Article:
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Bush Administration Denies Central Command Chief Forced to Resign


A spokeswoman for President Bush says the head of the U.S. Central Military Command is not being forced to resign, despite reports that Admiral William Fallon disagrees with the president's policy on Iran.

White House spokeswoman Dana Perino Wednesday, said President Bush welcomes robust and healthy debate and is grateful for the admiral's service.

Fallon was on a trip to Baghdad Tuesday when he announced he is resigning at the end of the month. That announcement followed a report in Esquire magazine that said Fallon disagrees with the Bush administration on whether to take military action against Iran for failing to stop its nuclear program.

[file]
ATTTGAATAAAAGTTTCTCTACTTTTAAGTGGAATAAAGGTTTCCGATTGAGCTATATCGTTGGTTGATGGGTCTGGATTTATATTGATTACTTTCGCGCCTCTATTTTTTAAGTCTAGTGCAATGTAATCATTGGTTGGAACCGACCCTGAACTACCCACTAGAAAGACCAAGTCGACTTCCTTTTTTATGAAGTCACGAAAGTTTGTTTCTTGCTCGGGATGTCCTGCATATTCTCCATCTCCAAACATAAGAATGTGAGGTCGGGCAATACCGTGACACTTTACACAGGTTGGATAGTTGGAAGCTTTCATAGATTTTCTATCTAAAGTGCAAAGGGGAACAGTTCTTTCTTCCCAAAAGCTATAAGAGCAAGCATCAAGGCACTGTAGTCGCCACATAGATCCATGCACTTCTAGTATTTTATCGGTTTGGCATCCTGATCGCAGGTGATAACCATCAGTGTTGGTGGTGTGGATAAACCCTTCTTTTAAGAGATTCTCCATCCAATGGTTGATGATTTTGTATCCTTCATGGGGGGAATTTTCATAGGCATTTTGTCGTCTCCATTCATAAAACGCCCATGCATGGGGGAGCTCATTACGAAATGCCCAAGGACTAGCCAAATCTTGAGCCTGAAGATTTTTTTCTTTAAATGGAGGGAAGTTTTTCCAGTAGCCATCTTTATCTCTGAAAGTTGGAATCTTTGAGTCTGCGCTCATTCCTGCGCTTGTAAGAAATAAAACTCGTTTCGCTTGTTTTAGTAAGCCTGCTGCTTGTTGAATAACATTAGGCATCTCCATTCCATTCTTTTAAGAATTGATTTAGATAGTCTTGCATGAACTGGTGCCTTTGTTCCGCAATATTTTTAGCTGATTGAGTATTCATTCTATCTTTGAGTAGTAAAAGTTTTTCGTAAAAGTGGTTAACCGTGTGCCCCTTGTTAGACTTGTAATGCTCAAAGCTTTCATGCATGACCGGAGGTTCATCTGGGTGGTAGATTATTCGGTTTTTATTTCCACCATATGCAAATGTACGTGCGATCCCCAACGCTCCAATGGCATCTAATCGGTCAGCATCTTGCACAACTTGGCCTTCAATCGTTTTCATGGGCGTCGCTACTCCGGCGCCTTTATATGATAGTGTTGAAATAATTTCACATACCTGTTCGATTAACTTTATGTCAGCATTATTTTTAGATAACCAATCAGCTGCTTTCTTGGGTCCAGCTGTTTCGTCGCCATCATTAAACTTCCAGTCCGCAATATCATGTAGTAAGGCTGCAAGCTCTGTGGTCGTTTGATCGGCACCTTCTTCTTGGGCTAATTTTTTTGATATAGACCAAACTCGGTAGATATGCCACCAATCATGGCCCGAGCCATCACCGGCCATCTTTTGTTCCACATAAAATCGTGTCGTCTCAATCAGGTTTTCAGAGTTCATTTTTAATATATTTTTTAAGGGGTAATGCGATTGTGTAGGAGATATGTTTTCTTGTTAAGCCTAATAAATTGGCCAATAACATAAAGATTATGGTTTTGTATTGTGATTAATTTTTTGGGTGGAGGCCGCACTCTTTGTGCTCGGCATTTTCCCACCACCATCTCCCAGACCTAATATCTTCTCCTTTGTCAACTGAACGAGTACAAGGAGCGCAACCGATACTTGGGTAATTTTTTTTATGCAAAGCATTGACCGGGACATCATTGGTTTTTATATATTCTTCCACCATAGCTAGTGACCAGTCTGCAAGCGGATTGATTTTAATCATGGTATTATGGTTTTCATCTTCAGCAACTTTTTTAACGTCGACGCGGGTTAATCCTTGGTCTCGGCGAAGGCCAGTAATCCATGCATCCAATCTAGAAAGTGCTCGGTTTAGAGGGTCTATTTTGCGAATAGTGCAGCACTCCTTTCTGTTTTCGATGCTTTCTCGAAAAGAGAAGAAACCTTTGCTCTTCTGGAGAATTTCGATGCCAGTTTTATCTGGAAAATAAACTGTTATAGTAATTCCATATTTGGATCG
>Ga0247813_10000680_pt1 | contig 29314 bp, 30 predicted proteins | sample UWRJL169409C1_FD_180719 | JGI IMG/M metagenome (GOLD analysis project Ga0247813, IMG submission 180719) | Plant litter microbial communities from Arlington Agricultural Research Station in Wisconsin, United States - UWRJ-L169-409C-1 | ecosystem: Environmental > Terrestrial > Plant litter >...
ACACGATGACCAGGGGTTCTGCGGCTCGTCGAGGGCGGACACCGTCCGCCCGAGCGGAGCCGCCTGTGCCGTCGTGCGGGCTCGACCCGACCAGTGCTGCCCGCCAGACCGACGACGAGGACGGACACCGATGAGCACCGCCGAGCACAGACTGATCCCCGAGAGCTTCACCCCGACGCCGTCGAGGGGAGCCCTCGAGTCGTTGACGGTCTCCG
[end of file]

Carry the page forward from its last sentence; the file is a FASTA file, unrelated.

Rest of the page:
Admiral Fallon denied that his opinion differs from the president's, but he said the perception of discord makes it difficult for him to serve effectively.

The Navy admiral is in charge of managing the wars in Afghanistan and Iraq and U.S. military engagement throughout the Middle East, Central Asia and East Africa.

At the Pentagon Tuesday, Defense Secretary Robert Gates called "ridiculous" the notion that Fallon's resignation signals the Bush administration is preparing to go to war with Iran. Gates said the admiral made the decision to step down on his own.

Senate Majority Leader Harry Reid, a Democrat, expressed concern that the departure is an example that dissenting opinion is not welcome in the Bush administration.

Admiral Fallon's resignation takes effect March 31, marking the end of more than four decades of service. He will be replaced temporarily by his deputy, Lieutenant General Martin Dempsey.

Some information for this report was provided by AFP.

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